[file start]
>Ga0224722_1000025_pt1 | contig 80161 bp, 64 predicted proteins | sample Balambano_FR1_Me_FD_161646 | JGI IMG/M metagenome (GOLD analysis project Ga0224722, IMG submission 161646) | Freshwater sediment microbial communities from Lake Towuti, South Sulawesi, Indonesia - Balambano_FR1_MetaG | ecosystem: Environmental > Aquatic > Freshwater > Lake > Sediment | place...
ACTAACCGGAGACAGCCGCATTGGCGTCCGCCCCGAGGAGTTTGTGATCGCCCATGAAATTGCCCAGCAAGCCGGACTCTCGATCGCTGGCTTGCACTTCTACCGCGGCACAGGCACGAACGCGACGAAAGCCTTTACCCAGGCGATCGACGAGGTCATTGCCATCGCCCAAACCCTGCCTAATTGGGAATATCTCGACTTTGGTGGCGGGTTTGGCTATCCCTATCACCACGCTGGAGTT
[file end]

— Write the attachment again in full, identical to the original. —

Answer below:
>Ga0224722_1000025_pt1 | contig 80161 bp, 64 predicted proteins | sample Balambano_FR1_Me_FD_161646 | JGI IMG/M metagenome (GOLD analysis project Ga0224722, IMG submission 161646) | Freshwater sediment microbial communities from Lake Towuti, South Sulawesi, Indonesia - Balambano_FR1_MetaG | ecosystem: Environmental > Aquatic > Freshwater > Lake > Sediment | place...
ACTAACCGGAGACAGCCGCATTGGCGTCCGCCCCGAGGAGTTTGTGATCGCCCATGAAATTGCCCAGCAAGCCGGACTCTCGATCGCTGGCTTGCACTTCTACCGCGGCACAGGCACGAACGCGACGAAAGCCTTTACCCAGGCGATCGACGAGGTCATTGCCATCGCCCAAACCCTGCCTAATTGGGAATATCTCGACTTTGGTGGCGGGTTTGGCTATCCCTATCACCACGCTGGAGTT